Written by independent automotive journalist Steve Statham
One of the saddest aspects when a life of achievement is cut short is contemplating what might have been. That question has surrounded the life of racing driver Ken Miles for decades. There’s no answer to such musings, of course. What is left for the people who knew and loved him, and the racing fans who followed his career, is a quiet appreciation for what he did accomplish — and that was plenty.
Miles was the winner of countless sports car races in the 1950s and won the 1961 United States Auto Club (USAC) Road Racing Championship. He was a Shelby-American team driver and chief test driver in the 1960s. He won the 24 Hours of Daytona, the 12 Hours of Sebring and the 1966 24 Hours of Le Mans in actuality, if not officially. These accomplishments placed him at the top of his sport, and Miles has received a well-deserved reintroduction to a younger generation of racing fans thanks to the 2019 movie “Ford v Ferrari.”
This 1966 Shelby Group II Mustang is another chapter in the “what might have been” story of Ken Miles, and it will be offered with No Reserve at the Barrett-Jackson 2023 Scottsdale Auction. According to the Shelby American Automobile Club (SAAC), Shelby American World Registry and Carroll Shelby himself, which is documented in the Special Collector’s Edition of Mustang Monthly January 1995 magazine, this Mustang was built for Ken Miles to race. Tragically, Miles died in a crash while testing the Ford J-car, the next evolution in the GT40 program, at Riverside International Raceway on August 17, 1966. He would never have the chance to drive the Mustang that was in the Shelby pipeline specifically for him to race.
It is fascinating to consider what Miles could have accomplished behind the wheel of this car. The Group II Mustangs were built primarily to race in the newly created Sports Car Club of America (SCCA) Trans-American Sedan Championship. Ford was interested in the Manufacturers’ Championship the new series offered and approached Shelby American about building Mustangs to race in the Trans Am’s Over 2-Liter class. Shelby built 16 notchback 1966 Group II Mustangs, and this car is the well-known 12th car from that batch.
The Group II cars were built essentially using the GT350 R-Model blueprint, although there are differences between the two. While modified to racing specifications by Shelby, the cars carried Ford serial numbers. The Mustangs were built to conform to FIA Group II rules, so unlike the Shelby GT350 R-Models, they were required to maintain the steel hood without a scoop, all four seats in place and factory glass windows, among other details.
While we can ponder what Miles might have done with the car, we don’t have to imagine the racing history of the Mustang itself. It was raced as intended and has a long list of achievements to its credit. Its first owner was driver John McComb, who competed extensively in SCCA events. He drove the car to the SCCA A/Sedan Midwest Division Championship in 1966. McComb’s victory at the Green Valley, Texas, Trans-Am race (with co-driver Brad Brooker) helped Ford secure the Manufacturers’ Championship in its class in the first year of the Trans-Am series. McComb sold the car in 1967, but it continued to be raced into the early 1970s.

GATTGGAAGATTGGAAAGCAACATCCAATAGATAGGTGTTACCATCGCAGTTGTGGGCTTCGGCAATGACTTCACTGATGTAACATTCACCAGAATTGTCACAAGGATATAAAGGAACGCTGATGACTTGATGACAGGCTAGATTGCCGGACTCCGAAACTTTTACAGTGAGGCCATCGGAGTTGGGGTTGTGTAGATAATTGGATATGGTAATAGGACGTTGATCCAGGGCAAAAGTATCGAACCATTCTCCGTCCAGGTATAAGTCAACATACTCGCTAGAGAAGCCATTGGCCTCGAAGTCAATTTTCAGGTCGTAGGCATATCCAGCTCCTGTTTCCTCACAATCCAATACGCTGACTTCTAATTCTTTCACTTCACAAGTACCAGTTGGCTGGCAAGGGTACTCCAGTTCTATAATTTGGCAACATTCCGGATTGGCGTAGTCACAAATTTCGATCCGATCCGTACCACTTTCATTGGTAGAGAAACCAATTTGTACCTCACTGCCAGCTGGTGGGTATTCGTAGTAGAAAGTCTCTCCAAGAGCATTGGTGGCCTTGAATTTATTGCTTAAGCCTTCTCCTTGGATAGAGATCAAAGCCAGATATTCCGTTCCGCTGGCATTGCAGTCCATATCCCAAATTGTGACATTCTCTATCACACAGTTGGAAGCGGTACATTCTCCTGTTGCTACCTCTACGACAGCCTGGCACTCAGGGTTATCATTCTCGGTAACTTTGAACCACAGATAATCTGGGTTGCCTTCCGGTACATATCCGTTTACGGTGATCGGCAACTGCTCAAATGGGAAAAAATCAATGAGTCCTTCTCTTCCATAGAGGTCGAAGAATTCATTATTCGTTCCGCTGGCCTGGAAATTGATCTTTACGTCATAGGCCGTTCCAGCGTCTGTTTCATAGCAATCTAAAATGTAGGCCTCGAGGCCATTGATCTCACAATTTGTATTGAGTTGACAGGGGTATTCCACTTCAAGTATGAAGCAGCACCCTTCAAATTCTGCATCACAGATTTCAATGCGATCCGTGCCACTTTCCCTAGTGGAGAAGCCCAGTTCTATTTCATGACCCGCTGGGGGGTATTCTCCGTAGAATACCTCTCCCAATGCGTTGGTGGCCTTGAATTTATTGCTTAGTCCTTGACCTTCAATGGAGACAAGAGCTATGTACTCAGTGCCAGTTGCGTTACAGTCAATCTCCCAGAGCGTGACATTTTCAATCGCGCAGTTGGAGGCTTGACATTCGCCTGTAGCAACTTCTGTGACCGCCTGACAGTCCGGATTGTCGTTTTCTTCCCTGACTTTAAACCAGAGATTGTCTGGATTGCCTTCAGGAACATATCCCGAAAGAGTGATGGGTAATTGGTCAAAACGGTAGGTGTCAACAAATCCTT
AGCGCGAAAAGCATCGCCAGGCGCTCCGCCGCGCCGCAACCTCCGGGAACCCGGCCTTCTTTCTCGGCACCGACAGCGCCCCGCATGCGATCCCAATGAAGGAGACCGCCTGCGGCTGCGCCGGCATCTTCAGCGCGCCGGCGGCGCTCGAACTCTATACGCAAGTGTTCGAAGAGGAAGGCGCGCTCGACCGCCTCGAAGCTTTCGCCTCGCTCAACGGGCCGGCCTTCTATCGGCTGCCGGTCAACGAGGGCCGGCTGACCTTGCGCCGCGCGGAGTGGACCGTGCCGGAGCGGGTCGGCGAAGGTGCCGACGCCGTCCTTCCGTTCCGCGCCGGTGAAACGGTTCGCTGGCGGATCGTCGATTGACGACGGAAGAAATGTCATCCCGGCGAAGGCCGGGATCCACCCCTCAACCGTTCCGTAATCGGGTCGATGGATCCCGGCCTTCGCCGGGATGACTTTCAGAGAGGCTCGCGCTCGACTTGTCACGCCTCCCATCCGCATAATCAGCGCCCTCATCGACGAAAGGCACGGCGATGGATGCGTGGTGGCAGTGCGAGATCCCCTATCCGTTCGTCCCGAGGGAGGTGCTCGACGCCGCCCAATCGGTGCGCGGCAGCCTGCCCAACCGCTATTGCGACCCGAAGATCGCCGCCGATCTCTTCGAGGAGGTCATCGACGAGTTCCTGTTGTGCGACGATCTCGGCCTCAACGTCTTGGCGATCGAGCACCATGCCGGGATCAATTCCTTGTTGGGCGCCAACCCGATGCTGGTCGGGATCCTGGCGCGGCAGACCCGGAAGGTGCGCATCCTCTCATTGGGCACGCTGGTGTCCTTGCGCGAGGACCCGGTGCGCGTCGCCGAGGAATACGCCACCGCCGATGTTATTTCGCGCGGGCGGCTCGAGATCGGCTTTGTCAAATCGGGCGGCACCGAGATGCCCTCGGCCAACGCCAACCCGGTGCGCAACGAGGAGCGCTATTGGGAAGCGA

In 2014, this Group II Mustang was sent to Legendary Motorcar in Halton Hills, Ontario, for a thorough concours restoration. It was disassembled and stripped to bare metal, restored to correct Shelby specifications and refinished in its original factory Wimbledon White paint with blue Le Mans stripes. It has the number 41 painted on the hood, trunk lid and doors, a number that McComb used to indicate the SCCA’s Region 4, and his First Place finish therein.
The car is powered by an era-correct Shelby American racing 289 Hi-Po V8 engine. It has been outfitted with the correct Hi-Po heads, Tri-Y headers, aluminum hi-rise intake manifold #S2MS-9424-A, Holley 715 cfm carburetor #S2MS-3510-A, steel valve covers with specially fabricated breathers and 7.5-quart Cobra finned aluminum oil pan. The engine is teamed with an era-correct BorgWarner T10 close-ratio 4-speed manual transmission with a build date of July 27, 1965. The power is transferred to a Ford 9-inch Detroit Locker rear end with 3.89 gears.
The interior is outfitted with a Shelby-correct 4-point roll bar, 3-inch competition lap belts, 16-inch 3-spoke steering wheel and six Carroll Shelby gauges. The suspension and brakes are true period Shelby hardware, with a 19.1 quick steering box, 1-inch sway bar, override traction bars, KONI shocks, 11.3-inch front disc brakes and 10×2.5-inch wide rear drum brakes. The car sits on the correct 15×7-inch American Racing magnesium wheels that show some patina, with wheels wrapped with correct-style Firestone Indy 9.20×15-inch tires.
This Group II Shelby Mustang is a rolling history lesson and a significant part of both Shelby and Ford Motor Company’s racing legacies. As such, it has been signed by Carroll Shelby, John McComb, Shelby GT350 Project Engineer Chuck Cantwell and Shelby mechanic Terry Doty. This Shelby was also featured on the cover and inside Sports Car Graphic December 1966 magazine which was signed by John McComb. This magazine along with extensive documentation is included with the sale.
Come January in Scottsdale, there will be two types of Shelby fans in the audience — those who bid, and those who wonder what might have been. Register to bid to see this storied car cross the block at the Barrett-Jackson 2023 Scottsdale Auction, January 21-29.